It’s His Show
By Shane Paul Neil
The year 2014 feels like a lifetime ago. President Barack Obama was in office and Pharrell Williams’ “Happy” played regularly on every radio station. Americans showed cautious concern about the Ebola virus as it bubbled a continent away. Meanwhile, we mourned the deaths of Michael Brown and Eric Garner at the hands of police officers. The more things change, the more they stay the same.
Ras J. Baraka became Mayor of Newark in 2014 and inherited a city at a crossroads with a $93 million budget deficit and the highest crime rate in nearly fifteen years. Many viewed Newark as another Detroit— a city that had lost touch with its remarkable potential.
Seven years later, Newark is a different place partly due to a double-digit drop in the crime rate and efforts to increase the city’s economic outlook with corporations like Audible, Panasonic, Mars, and others now calling Newark home. And while many changes can come at a cost, like over-policing and gentrification, protecting the people of Newark from both, ranks high on Baraka’s list of priorities.
I asked how he worked to include the citizens of Newark in his efforts to raise the city’s economy. “It’s difficult. We put systems in place like inclusionary zoning ordinances that require affordability. We create an equitable growth commission to set guardrails for different things we do in the city. We try to create opportunities for Black and brown businesses . . .” he explained. “We’re trying to build wealth here, raise the standard of living, and give people the opportunity to have access to resources at the same time as the city is developing.”
At a time when the subject of policing has been a polarizing one, Baraka’s efforts to find balanced solutions stand out. A staunch advocate for a Citizen’s Complaint Review Board with subpoena power, he also supports the city’s police force. “I’m from Newark. I know the people in these communities, people’s grandmothers and mothers. They want to feel safe in their own neighborhoods. The notion of we’re not going to have a police department just doesn’t work here.” He continued, “You have to fight crime, so we do that in a two-fold way. We do it by supporting the police department, but also by creating initiatives—community led initiatives that help reduce violence and crime . . . The idea is not to get rid of the police but to control the police. The police should be under the control of the community.”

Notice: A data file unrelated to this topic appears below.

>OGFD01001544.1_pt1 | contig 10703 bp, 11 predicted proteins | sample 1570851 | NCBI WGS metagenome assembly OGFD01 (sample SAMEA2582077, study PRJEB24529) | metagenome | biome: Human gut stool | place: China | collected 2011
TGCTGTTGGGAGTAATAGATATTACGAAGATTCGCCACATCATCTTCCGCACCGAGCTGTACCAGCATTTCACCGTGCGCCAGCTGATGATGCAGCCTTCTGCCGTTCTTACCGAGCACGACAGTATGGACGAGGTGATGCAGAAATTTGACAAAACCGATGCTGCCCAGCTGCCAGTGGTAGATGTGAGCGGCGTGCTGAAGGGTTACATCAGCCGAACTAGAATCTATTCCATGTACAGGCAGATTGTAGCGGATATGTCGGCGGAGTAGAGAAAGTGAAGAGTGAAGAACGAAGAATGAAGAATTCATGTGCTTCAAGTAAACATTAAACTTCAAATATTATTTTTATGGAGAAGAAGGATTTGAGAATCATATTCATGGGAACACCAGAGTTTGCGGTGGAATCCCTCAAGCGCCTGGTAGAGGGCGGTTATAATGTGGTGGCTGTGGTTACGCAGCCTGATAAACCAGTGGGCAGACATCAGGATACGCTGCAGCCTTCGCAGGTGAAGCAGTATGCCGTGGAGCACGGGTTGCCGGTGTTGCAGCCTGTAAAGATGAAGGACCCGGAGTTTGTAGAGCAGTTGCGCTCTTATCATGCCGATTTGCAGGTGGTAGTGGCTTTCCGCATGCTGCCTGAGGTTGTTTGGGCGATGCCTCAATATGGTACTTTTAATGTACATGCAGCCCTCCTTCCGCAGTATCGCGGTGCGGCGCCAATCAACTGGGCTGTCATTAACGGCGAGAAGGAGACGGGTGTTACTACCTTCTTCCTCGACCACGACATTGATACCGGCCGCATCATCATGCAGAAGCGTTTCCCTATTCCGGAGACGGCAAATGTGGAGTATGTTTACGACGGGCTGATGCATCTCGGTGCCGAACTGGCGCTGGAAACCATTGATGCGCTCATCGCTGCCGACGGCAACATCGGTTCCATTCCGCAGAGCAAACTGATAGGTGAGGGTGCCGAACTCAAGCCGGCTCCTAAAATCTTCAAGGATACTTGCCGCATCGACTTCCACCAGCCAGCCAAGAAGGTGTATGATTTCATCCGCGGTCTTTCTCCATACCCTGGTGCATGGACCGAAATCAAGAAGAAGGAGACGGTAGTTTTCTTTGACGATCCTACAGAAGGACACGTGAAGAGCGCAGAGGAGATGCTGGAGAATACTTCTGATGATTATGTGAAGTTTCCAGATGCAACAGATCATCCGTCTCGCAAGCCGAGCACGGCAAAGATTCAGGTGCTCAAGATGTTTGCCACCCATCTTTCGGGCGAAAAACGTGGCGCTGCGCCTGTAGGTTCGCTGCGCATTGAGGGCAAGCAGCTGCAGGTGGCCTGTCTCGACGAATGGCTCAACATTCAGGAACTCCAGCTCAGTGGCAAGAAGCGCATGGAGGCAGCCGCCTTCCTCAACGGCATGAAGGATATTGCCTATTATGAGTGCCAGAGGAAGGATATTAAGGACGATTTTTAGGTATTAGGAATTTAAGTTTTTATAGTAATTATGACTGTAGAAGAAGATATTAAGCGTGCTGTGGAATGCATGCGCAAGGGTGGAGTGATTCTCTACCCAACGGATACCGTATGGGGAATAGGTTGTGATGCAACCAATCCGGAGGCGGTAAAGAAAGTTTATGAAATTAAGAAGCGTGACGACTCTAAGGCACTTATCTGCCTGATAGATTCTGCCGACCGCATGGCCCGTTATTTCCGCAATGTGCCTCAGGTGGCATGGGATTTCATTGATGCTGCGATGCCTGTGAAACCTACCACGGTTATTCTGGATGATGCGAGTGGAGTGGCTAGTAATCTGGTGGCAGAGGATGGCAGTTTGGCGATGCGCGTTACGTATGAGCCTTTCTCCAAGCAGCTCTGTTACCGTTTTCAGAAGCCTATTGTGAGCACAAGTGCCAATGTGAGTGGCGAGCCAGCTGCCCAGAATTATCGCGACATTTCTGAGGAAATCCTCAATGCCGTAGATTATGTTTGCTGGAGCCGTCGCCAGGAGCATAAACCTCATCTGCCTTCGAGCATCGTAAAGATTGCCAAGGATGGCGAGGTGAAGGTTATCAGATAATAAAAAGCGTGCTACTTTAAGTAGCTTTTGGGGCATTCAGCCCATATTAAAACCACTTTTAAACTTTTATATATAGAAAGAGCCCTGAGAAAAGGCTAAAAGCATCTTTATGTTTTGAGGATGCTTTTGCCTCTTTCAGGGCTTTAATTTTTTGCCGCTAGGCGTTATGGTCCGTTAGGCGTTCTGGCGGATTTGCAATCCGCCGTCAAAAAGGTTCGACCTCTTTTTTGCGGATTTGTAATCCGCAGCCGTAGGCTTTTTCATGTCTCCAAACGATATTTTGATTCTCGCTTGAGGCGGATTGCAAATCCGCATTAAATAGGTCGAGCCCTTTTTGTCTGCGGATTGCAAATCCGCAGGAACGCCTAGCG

With religion as an integral part of Newark’s culture, Baraka shared, “While I don’t use it [my faith] to govern, as people believe a myriad of things, what I do understand is that these faith institutions in our community have a great impact. They are organized, and they organize people in our community. These religious leaders are community leaders. They have to be involved in moving the city forward in a way that’s accepting of other people’s beliefs. I believe that we have to have deference to a higher power. I don’t like to mix my personal beliefs with what I’m doing politically, but I do understand there is a power greater than me.”
With less than a year remaining in Baraka’s current term, he didn’t mention the 2022 election in his recent State of the City address. However, according to Insider NJ, “No one appears willing or able to step up in opposition to the popular Baraka,” and hints at a possible gubernatorial run in 2025 have surfaced, so we asked the Mayor about his accomplishments and the city’s future.
“A lot of the problems the city had and were overlooked, we tackled. We’re changing the image of what people think Newark is, who is here, and what it’s about,” he responded. “People always talk about the Black Meccas. People talk about places like Atlanta and Harlem; I think Newark has the opportunity to be that as well, in an expansive way. People from all over the world, especially Black and brown countries, can come here and feel safe and comfortable.”
For the next Mayor of Newark, Baraka has this advice, “There are a lot of pitfalls folks should be aware of. A lot of people like the lights, but when they get here, they don’t understand all the other things that come with them. You should really be prepared when you come and take this seat. Make sure you are furthering what the person before you left. It’s always a baton. You have to own it. It’s your show.”